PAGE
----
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  •  I'm so disgusted with 401K and IRA accounts (0+ / 0-)

    which seem to go lower and lower in every report for YEARS now.  I can't feature ANYTHING in the stock market as better for me than the dang mattress.   Also I do not at all trust my state pension not to short me in the 10-12 years before I retire, but that's a whole other issue.

    In terms of investing/saving  current disposable income, I am actually thinking about paying down my (perfectly affordable) mortgage early, as the safest and most profitable thing to do with my money.   It would be lovely to be mortgage-free a few years sooner.   Thoughts on that?  

    "The extinction of the human race will come from its inability to EMOTIONALLY comprehend the exponential function." -- Edward Teller

    by lgmcp on Fri Oct 28, 2011 at 09:06:17 AM PDT

    •  It would depend on your circumstances (1+ / 0-)
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      And what your mortgage rate interest is. Paying it down early is like investing that portion of your money in an account that pays the real interest rate (come to dwell on it, since mortgage interest is tax deductable, your income tax bracket ahs something to do with it).
         Myself I would opine that you can use SOME of your money to pay down your mortgage, but I wouldn't use all of it. instead I would diversify across a range of investments, with, in your case, an emphasis on income producers (high dividend blue chips, master limited partnerships, REITS etc) and that way you are somewhat protected from this or that event which will hurt this or that investment calss, and also dollar cost average, meaning you put a set amount into your investment each month, so by definition you buy on the dips and the bottom, and don't overbuy on the top. Good luck

      An empty head is not really empty; it is stuffed with rubbish. Hence the difficulty of forcing anything into an empty head. -- Eric Hoffer

      by MichiganChet on Fri Oct 28, 2011 at 10:45:16 AM PDT

      [ Parent ]

    •  Mortage rates are cheap (1+ / 0-)
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      Using excessive cash to pay down a mortgage might not be what I'd suggest.

      At some point, we can hope and pray that global markets can once again expand.

      If you'd like to increase your annual mortgage payments by paying 13 months instead of 12 months, you'd be accelerating your mortgage payoff.  Maybe this was your thinking.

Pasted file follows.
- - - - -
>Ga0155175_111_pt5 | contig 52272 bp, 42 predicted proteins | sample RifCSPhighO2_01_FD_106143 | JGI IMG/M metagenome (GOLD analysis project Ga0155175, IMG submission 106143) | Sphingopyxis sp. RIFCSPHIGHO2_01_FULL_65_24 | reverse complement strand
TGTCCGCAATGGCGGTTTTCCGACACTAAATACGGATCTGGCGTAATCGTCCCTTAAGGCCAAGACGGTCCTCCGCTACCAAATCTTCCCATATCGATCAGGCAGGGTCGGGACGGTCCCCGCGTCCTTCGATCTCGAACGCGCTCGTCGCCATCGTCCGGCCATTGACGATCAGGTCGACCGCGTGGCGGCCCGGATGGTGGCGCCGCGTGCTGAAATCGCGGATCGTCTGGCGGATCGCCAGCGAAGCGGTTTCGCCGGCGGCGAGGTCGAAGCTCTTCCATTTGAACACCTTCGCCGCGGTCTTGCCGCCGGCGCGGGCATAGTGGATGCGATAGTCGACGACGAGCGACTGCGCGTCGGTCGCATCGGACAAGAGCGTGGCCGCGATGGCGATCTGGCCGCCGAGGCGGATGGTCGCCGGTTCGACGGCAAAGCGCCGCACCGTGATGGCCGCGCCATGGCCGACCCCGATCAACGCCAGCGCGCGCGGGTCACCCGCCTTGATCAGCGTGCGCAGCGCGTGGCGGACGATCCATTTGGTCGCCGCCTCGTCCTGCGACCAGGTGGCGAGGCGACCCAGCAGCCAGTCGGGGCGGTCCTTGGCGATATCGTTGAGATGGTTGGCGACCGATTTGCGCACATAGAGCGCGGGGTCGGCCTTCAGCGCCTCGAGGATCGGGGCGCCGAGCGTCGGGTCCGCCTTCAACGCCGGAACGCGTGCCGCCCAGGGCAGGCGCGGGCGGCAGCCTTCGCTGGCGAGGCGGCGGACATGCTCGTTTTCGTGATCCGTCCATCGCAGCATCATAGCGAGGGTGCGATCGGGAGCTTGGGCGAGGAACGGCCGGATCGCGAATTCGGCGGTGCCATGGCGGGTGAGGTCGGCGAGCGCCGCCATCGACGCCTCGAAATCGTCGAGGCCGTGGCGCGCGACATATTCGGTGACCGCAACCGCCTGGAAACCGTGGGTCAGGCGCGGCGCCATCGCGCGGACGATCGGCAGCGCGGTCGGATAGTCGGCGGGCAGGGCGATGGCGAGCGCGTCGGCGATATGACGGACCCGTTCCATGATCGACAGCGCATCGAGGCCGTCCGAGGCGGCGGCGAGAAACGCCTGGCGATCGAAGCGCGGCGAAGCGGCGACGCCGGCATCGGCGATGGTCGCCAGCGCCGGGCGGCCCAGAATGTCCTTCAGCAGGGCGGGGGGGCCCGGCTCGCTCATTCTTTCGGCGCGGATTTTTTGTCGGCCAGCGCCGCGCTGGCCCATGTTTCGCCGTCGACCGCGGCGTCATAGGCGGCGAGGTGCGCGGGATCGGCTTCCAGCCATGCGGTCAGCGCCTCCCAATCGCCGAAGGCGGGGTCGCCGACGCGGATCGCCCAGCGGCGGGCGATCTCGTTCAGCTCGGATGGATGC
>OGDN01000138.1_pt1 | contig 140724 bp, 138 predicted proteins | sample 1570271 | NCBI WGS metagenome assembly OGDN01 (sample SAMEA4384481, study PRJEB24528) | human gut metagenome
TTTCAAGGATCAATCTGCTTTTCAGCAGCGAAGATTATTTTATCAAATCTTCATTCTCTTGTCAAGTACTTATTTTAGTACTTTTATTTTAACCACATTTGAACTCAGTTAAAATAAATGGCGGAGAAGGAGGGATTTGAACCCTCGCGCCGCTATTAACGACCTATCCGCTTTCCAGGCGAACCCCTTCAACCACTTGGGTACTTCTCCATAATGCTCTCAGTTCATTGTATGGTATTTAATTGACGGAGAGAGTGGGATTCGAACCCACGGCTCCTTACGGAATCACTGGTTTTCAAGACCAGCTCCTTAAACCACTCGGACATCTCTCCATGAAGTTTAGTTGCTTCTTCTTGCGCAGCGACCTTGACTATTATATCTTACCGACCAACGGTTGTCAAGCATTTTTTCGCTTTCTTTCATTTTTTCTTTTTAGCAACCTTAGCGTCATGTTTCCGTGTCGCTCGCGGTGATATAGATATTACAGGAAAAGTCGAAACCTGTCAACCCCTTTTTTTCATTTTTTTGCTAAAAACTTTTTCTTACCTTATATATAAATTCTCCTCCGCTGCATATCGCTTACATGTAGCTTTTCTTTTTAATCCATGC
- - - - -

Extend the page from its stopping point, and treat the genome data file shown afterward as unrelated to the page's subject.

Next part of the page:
If you can adjust your 401(k) and IRA to be more risk averse with solid dividend stocks and also re-balance towards fixed income bonds, then maybe you'll see less volatility in your portfolio.

      I cannot comment about specific pensions, but I am aware of some horrifying statistics about many of these programs being underfunded due to stock market projections that never materialized.

    •  As said elsewhere, it depends on your (1+ / 0-)
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      circumstances. The biggest drawback to paying your mortgage early is that it can be very difficult to access those funds later if needed. You can't sell a small chunk of your house to pay bills, and home equity loans are more or less available depending on other economic issues not under your control.

      If you decide to do this, please make sure you have at least a year's worth of spending set aside in a "safe" account, such as a credit union savings account or CD. That way you have needed liquidity if something bad happens and you need funds easily and quickly.

      Never separate the life you live from the words you speak. ~ Paul Wellstone

      by Melanie in IA on Fri Oct 28, 2011 at 03:37:39 PM PDT

      [ Parent ]

      •  Ah, there's the rub. (0+ / 0-)

        Otherwise, it's a better and more guaranteed rate of return than anything else I'm seeing, even with home-loan rates at record lows.  

        "The extinction of the human race will come from its inability to EMOTIONALLY comprehend the exponential function." -- Edward Teller

        by lgmcp on Fri Oct 28, 2011 at 03:46:31 PM PDT

        [ Parent ]

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